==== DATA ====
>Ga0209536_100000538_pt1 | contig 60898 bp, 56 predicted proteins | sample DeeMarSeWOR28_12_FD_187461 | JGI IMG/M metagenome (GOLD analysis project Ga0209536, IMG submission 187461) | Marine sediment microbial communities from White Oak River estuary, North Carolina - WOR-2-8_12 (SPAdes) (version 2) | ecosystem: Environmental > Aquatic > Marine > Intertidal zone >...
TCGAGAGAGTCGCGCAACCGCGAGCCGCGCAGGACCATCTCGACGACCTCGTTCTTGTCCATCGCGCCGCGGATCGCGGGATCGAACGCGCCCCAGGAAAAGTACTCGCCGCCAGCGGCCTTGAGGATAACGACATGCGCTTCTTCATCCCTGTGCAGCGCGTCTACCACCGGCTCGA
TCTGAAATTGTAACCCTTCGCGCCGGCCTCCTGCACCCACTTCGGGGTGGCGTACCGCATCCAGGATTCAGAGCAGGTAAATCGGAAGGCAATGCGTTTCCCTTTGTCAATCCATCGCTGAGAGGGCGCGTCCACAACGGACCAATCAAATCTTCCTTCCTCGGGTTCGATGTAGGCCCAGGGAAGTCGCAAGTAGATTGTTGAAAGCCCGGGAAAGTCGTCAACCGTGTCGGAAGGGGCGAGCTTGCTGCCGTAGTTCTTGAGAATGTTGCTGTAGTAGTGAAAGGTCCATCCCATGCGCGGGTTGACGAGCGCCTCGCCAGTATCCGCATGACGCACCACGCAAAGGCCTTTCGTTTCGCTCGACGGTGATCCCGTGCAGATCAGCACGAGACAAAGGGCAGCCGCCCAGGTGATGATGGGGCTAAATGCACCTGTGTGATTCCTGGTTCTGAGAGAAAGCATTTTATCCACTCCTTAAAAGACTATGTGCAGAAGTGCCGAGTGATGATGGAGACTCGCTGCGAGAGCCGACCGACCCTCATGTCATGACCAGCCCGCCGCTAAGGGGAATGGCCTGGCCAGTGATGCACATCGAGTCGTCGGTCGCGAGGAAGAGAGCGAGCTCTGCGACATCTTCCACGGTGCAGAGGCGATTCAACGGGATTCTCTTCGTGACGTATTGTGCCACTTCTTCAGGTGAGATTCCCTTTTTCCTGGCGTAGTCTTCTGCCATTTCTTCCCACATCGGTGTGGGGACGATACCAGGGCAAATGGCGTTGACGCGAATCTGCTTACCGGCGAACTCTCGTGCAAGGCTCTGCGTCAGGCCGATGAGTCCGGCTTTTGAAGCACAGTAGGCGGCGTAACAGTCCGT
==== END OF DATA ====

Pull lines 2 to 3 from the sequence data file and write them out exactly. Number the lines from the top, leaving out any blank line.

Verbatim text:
TCGAGAGAGTCGCGCAACCGCGAGCCGCGCAGGACCATCTCGACGACCTCGTTCTTGTCCATCGCGCCGCGGATCGCGGGATCGAACGCGCCCCAGGAAAAGTACTCGCCGCCAGCGGCCTTGAGGATAACGACATGCGCTTCTTCATCCCTGTGCAGCGCGTCTACCACCGGCTCGA
TCTGAAATTGTAACCCTTCGCGCCGGCCTCCTGCACCCACTTCGGGGTGGCGTACCGCATCCAGGATTCAGAGCAGGTAAATCGGAAGGCAATGCGTTTCCCTTTGTCAATCCATCGCTGAGAGGGCGCGTCCACAACGGACCAATCAAATCTTCCTTCCTCGGGTTCGATGTAGGCCCAGGGAAGTCGCAAGTAGATTGTTGAAAGCCCGGGAAAGTCGTCAACCGTGTCGGAAGGGGCGAGCTTGCTGCCGTAGTTCTTGAGAATGTTGCTGTAGTAGTGAAAGGTCCATCCCATGCGCGGGTTGACGAGCGCCTCGCCAGTATCCGCATGACGCACCACGCAAAGGCCTTTCGTTTCGCTCGACGGTGATCCCGTGCAGATCAGCACGAGACAAAGGGCAGCCGCCCAGGTGATGATGGGGCTAAATGCACCTGTGTGATTCCTGGTTCTGAGAGAAAGCATTTTATCCACTCCTTAAAAGACTATGTGCAGAAGTGCCGAGTGATGATGGAGACTCGCTGCGAGAGCCGACCGACCCTCATGTCATGACCAGCCCGCCGCTAAGGGGAATGGCCTGGCCAGTGATGCACATCGAGTCGTCGGTCGCGAGGAAGAGAGCGAGCTCTGCGACATCTTCCACGGTGCAGAGGCGATTCAACGGGATTCTCTTCGTGACGTATTGTGCCACTTCTTCAGGTGAGATTCCCTTTTTCCTGGCGTAGTCTTCTGCCATTTCTTCCCACATCGGTGTGGGGACGATACCAGGGCAAATGGCGTTGACGCGAATCTGCTTACCGGCGAACTCTCGTGCAAGGCTCTGCGTCAGGCCGATGAGTCCGGCTTTTGAAGCACAGTAGGCGGCGTAACAGTCCGT